FTC Action Puts an End to Fraudulent Debt Collection Scheme that Targeted Spanish-Speaking Consumers

Scammers Are Banned from Debt Collection and Telemarketing

The operators of a fraudulent debt collection scheme have agreed to be banned from the debt collection business and telemarketing, to settle Federal Trade Commission charges that they bilked millions of dollars from Spanish-speaking consumers throughout the country by demanding that they pay bogus debts.

The settlements stem from an FTC complaint filed last year against defendants Centro Natural Corp., Sumore LLC, Carolina Orellana, Damian Biondi, Jessica Anzola, Javier Sumbre, and Susana Sumbre, alleging that they threatened consumers with lawsuits, arrest and immigration status investigations if they failed to make payments on phony debts.  The complaint also names Bionore Inc., Jager International Inc., Allianza Inmobiliaria Corp. and Jorge Sumbre as relief defendants who profited from the scheme.

Under the settlement orders, Sumore and the individual defendants are banned from debt collection activities and telemarketing, and they are permanently prohibited from making the misrepresentations alleged in the complaint, and material misrepresentations about any product or service. These defendants and the relief defendants are also barred from selling or otherwise benefitting from customers’ personal information.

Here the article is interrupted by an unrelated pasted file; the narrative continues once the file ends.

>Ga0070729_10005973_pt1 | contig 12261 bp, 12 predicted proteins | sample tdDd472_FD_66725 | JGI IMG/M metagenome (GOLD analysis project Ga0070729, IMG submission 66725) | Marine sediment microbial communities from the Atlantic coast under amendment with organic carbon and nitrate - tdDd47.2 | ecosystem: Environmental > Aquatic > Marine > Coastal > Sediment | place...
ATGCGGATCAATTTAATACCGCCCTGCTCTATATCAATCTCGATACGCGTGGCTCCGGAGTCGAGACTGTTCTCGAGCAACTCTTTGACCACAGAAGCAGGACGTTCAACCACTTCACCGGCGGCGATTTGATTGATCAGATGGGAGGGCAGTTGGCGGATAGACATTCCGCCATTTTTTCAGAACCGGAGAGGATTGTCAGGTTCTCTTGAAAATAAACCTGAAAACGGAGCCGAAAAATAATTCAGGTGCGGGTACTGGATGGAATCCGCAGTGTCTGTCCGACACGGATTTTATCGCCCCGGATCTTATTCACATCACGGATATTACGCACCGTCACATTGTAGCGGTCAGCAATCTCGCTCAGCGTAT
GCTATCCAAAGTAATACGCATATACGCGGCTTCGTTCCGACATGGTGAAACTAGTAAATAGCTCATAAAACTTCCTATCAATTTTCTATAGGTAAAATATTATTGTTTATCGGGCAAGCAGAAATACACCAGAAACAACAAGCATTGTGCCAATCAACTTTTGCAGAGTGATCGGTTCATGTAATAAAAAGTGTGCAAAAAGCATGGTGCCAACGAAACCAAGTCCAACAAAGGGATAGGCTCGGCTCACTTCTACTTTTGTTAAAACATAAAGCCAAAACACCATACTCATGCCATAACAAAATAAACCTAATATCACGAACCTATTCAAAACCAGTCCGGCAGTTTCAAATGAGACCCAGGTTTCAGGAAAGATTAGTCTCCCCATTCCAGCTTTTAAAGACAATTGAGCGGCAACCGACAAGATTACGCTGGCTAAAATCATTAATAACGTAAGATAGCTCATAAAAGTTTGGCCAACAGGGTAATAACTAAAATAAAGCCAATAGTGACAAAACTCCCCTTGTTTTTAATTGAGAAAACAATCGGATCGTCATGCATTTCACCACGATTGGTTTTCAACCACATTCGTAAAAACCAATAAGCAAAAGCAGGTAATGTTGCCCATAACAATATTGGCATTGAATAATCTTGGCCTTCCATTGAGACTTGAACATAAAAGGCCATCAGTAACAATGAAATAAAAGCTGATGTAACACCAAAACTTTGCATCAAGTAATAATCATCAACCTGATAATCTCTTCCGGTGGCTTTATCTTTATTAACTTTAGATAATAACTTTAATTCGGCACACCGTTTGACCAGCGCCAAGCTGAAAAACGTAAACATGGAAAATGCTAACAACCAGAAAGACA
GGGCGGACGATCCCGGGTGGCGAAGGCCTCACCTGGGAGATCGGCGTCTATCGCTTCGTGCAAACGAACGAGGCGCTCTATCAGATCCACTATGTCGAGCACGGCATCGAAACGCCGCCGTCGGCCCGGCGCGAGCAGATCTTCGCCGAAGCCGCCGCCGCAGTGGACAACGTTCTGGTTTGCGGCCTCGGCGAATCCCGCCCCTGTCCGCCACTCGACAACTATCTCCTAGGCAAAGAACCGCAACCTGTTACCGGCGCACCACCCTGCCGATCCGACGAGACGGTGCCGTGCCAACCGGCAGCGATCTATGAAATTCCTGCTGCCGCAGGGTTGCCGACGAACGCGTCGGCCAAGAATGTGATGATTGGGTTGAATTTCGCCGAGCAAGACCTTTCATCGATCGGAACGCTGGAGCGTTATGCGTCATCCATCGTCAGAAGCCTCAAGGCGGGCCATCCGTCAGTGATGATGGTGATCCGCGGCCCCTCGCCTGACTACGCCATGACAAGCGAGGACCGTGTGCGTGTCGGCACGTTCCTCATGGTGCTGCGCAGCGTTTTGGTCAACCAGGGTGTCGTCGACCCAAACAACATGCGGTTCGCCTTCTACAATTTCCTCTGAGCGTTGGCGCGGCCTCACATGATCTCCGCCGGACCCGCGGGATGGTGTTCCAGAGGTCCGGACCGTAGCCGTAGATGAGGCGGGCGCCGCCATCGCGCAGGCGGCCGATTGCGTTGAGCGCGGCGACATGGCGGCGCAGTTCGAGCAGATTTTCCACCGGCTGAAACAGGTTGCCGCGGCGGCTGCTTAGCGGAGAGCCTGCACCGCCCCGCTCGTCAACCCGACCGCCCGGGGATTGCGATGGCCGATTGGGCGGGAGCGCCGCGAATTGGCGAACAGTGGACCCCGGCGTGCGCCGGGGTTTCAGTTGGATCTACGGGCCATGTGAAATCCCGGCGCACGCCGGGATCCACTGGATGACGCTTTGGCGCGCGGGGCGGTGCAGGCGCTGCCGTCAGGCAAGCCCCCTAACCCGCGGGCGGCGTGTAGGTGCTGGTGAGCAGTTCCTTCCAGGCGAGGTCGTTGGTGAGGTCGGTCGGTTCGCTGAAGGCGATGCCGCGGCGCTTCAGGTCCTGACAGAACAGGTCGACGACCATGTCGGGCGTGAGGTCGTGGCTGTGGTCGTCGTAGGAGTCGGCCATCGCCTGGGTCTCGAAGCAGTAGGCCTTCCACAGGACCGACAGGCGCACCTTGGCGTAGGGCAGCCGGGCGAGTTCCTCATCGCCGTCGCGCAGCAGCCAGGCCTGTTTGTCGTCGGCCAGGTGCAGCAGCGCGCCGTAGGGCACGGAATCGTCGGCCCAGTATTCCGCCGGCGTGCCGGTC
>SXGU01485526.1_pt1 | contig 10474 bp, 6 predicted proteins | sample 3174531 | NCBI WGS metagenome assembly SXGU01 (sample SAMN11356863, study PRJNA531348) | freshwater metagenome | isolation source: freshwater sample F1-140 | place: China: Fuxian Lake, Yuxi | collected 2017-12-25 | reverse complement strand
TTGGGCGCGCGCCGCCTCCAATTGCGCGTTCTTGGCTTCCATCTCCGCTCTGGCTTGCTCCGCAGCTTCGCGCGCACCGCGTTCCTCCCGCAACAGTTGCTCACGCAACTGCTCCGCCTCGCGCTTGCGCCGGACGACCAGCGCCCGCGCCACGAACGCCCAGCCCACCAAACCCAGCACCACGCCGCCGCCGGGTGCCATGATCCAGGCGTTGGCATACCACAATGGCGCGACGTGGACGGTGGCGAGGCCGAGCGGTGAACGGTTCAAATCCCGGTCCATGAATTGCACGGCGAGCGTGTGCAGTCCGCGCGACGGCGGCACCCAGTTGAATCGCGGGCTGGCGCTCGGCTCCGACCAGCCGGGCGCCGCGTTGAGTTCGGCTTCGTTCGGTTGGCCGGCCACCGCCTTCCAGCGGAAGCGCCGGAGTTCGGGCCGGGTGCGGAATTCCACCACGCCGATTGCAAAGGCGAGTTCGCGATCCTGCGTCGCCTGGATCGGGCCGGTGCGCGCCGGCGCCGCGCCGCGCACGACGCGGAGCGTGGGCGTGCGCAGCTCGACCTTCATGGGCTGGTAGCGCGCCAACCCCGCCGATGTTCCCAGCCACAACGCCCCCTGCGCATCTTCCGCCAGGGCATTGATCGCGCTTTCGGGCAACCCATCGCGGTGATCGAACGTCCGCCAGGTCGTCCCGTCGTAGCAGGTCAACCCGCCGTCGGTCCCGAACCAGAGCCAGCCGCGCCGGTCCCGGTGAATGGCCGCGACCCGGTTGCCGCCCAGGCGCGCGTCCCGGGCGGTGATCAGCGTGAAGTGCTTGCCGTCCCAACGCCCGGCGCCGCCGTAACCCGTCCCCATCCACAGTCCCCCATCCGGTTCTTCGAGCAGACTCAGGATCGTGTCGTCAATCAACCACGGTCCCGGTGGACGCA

The settlement orders impose judgments on the defendants totaling nearly $6.8 million, which are suspended upon the transfer of approximately $776,000 worth of assets, including Florida real estate. In each case, the full judgment will become due immediately if the defendant is found to have misrepresented his or her financial condition. The order against relief defendant Allianza Inmobiliaria imposes a $172,000 judgment against the company.

The Commission vote authorizing the staff to file the proposed stipulated orders for permanent injunction was 5-0. They were filed in the U.S. District Court for the Southern District of Florida.

NOTE: Stipulated final orders have the force of law when approved and signed by the District Court judge.

To learn about consumers’ rights, read Debt Collection.

This article by the Federal Trade Commission was distributed by the Personal Finance Syndication Network.